Anti-gay discrimination is having a negative impact on Michigan's economy, a new report has found.
The Michigan Department of Civil Rights' yearlong research project, which was sponsored by the TIDES Foundation, comprised public hearings in multiple cities throughout the state and anonymous testimonies about discrimination submitted online.
MDCR officials stressed that they didn’t conduct the research to change local views on same-sex relationships or to address moral and religious issues. Given the state's tumultuous economic environment, MDCR authorities said they simply wanted to review whether public policy makers should consider how lesbian, gay, bisexual and transgender (LGBT) legislation and policies affect the economy.
“The purpose of this report is not to take sides on or even address the moral and religious issues related to homosexuality. Similarly, we did not intend to, and we have not endeavored to, create a document with the purpose of changing views on homosexuality. The Department recognizes and respects the rights of individuals to hold their own opinions, especially where moral, spiritual or religious beliefs are involved,” was written on the Michigan Department of Civil Rights website.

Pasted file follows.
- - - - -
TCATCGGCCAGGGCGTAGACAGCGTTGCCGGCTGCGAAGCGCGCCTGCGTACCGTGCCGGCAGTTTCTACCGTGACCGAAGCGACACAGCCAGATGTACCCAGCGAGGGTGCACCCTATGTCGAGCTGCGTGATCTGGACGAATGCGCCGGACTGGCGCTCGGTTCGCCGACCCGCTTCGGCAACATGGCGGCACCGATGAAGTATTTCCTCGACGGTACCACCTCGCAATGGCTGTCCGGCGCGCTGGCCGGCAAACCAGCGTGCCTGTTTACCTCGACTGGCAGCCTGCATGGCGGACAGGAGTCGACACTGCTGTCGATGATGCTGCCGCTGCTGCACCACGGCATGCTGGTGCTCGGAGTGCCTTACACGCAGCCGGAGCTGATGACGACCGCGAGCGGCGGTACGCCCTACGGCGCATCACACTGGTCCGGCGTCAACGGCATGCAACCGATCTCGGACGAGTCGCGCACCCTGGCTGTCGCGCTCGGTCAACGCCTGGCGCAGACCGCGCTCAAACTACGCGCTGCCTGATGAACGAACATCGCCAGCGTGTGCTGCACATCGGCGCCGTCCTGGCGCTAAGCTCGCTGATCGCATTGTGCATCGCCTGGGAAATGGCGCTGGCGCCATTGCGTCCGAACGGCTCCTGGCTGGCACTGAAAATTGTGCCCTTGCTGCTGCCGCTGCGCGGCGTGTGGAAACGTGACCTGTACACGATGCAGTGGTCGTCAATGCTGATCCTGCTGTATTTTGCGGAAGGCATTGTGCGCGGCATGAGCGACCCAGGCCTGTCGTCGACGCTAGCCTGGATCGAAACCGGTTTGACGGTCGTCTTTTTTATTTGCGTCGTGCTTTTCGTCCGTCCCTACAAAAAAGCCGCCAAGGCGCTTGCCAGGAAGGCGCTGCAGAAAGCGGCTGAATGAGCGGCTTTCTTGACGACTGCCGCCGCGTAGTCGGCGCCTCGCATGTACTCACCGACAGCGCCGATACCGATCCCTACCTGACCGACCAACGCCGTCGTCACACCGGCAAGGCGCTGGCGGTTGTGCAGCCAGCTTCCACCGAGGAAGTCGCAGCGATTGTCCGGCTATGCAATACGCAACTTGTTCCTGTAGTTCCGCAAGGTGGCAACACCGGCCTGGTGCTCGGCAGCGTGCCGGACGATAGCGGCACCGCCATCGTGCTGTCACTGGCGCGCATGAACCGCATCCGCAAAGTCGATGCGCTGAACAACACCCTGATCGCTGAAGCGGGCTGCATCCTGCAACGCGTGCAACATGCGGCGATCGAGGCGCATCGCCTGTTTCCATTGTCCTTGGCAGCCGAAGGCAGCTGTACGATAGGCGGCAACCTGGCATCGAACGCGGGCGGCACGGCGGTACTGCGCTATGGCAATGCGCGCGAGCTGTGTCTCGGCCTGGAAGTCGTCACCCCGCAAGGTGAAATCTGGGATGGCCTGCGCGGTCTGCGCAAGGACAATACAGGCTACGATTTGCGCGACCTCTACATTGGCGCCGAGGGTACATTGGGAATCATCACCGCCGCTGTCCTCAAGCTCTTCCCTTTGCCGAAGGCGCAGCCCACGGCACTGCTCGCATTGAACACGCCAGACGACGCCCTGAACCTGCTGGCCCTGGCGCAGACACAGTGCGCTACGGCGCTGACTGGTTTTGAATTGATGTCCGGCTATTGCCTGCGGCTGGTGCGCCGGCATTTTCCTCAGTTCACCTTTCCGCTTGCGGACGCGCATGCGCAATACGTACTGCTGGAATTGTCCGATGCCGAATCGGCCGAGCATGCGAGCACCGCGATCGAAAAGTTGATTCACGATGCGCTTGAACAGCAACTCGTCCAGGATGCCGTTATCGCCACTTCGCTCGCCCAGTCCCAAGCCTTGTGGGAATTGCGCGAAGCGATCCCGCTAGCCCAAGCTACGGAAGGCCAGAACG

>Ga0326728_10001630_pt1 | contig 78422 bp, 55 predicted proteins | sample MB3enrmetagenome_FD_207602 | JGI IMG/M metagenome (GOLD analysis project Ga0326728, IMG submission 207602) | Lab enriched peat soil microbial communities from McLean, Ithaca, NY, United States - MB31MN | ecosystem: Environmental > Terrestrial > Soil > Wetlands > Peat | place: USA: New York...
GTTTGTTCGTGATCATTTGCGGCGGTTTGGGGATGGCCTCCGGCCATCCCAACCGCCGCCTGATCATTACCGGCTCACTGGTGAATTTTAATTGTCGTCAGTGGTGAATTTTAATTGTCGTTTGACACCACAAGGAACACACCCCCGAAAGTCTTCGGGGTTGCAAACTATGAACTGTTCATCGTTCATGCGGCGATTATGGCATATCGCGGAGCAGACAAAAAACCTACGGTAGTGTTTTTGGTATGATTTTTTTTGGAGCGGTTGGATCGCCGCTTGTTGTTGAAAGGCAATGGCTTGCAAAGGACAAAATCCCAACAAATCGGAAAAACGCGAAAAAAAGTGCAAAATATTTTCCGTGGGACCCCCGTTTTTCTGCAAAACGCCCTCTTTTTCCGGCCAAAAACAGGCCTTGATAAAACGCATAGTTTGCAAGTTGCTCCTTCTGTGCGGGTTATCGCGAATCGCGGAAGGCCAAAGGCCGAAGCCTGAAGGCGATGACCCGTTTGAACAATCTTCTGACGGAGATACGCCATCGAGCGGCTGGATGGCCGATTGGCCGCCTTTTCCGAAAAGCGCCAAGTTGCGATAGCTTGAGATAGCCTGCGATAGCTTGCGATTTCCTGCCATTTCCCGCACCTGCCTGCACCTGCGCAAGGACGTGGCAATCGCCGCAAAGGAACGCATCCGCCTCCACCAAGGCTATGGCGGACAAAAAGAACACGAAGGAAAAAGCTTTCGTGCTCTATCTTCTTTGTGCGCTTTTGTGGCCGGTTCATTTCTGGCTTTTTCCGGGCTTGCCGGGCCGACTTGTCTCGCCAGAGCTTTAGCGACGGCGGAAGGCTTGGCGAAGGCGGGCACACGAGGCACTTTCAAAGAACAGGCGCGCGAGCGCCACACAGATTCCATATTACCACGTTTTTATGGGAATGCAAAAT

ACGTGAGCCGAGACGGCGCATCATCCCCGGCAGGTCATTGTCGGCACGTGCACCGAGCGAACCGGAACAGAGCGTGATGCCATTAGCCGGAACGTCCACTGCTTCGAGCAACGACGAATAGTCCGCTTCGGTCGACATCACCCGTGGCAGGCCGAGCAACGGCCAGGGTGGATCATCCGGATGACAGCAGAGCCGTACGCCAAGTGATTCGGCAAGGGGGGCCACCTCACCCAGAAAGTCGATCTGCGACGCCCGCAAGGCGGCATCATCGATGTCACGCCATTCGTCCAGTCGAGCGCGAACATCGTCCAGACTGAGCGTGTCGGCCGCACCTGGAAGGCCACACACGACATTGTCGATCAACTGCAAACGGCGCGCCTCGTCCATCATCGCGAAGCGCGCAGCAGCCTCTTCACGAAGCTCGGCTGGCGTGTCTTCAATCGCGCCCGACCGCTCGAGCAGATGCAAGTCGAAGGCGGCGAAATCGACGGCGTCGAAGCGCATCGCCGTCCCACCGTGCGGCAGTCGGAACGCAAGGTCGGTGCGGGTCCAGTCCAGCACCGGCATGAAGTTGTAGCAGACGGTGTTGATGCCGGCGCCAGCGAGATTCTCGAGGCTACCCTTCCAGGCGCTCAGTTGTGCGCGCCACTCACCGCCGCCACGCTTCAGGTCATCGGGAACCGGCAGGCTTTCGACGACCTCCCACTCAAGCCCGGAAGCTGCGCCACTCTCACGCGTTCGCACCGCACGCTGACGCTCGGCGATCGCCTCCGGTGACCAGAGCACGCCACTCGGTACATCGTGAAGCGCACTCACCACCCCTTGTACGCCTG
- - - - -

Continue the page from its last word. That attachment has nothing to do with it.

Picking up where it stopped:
The 124-page report heavily focuses on laws such as the Elliott Larsen Civil Rights Act (ELCRA), which prohibits discrimination in the workplace, housing and public accommodation.
“The Department also did not set out to determine whether it would, or would not, support amending the Elliott Larsen Civil Rights Act (ELCRA) to include protections based on sexual orientation or gender identity/expression. This Department and the Civil Rights Commission have long been on record as supporting this and other public policy changes that would ensure lesbian, gay, bisexual and transgender individuals are treated fairly and equally in the public sphere,” MDCR officials wrote on their website.
Last year, the city of Flint passed an ordinance to protect its residents from discrimination when renting or purchasing a home. The ordinance included “race, color, religion, national origin, sex, age, height, weight, condition of pregnancy, marital status, physical or mental limitation, sexual orientation, gender identity, gender expression or actual perceived HIV status."